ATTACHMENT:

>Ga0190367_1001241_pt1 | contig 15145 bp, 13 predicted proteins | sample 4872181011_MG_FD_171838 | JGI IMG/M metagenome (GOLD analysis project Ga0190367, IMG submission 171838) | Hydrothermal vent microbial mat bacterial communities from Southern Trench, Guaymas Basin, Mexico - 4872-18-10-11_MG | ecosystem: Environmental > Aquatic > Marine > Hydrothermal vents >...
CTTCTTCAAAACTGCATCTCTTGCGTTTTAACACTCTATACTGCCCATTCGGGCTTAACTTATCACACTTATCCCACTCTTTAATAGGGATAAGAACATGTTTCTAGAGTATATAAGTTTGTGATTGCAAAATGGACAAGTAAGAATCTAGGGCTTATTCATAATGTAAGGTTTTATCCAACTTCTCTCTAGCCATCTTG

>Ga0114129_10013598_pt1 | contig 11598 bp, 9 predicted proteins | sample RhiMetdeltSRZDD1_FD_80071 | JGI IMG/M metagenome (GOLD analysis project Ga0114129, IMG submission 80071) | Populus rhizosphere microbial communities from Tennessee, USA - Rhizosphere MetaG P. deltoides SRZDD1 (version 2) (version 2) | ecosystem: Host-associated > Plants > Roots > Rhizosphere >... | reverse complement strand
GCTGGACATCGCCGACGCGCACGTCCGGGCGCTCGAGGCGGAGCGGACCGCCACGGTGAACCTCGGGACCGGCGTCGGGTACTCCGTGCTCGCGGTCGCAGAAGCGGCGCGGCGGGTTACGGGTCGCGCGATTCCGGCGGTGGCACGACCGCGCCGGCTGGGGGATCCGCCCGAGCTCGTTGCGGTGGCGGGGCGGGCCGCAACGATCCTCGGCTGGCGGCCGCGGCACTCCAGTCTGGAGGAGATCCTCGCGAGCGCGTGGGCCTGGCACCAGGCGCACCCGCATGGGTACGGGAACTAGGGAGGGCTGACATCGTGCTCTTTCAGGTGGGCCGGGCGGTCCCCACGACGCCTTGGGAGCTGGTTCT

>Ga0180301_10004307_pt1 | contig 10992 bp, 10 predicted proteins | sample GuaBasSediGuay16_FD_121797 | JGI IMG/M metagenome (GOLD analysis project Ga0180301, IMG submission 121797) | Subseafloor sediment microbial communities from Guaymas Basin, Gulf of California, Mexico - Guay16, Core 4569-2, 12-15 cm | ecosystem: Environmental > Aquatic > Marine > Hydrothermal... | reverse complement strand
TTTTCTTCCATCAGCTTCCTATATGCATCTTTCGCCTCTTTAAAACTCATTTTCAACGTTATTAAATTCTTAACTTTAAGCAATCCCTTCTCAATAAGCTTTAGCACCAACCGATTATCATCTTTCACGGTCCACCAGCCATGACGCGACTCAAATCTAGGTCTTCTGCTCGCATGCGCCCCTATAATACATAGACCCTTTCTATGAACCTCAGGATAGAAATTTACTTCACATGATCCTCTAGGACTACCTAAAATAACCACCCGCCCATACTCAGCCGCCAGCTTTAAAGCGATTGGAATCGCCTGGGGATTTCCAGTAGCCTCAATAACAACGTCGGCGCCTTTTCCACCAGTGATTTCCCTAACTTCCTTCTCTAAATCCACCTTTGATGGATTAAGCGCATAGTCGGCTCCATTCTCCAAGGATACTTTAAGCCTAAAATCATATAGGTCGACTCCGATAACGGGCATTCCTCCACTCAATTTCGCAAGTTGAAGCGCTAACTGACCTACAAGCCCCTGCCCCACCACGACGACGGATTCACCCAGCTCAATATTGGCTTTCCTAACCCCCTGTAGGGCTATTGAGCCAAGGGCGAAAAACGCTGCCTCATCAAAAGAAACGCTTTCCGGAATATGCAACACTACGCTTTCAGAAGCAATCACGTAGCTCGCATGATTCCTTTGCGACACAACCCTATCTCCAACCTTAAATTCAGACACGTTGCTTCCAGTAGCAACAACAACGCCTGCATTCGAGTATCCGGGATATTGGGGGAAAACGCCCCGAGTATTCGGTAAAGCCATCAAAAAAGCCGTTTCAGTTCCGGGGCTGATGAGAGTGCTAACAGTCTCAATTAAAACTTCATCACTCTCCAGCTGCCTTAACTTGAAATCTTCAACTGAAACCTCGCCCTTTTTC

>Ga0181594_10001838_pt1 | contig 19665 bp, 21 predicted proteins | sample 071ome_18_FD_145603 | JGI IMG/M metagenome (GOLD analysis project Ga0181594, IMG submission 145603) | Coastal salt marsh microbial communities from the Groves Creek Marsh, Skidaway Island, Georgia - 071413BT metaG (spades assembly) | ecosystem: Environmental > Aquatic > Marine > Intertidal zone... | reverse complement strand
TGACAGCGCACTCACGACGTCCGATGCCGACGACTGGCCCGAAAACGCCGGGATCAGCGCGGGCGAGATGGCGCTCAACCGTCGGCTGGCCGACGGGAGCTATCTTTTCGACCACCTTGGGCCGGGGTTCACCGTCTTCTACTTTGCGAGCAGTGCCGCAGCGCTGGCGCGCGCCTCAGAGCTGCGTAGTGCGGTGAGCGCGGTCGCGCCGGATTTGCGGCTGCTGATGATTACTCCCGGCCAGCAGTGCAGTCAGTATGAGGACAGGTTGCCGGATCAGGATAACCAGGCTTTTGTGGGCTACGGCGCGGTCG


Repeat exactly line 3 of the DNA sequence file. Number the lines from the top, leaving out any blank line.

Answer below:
>Ga0114129_10013598_pt1 | contig 11598 bp, 9 predicted proteins | sample RhiMetdeltSRZDD1_FD_80071 | JGI IMG/M metagenome (GOLD analysis project Ga0114129, IMG submission 80071) | Populus rhizosphere microbial communities from Tennessee, USA - Rhizosphere MetaG P. deltoides SRZDD1 (version 2) (version 2) | ecosystem: Host-associated > Plants > Roots > Rhizosphere >... | reverse complement strand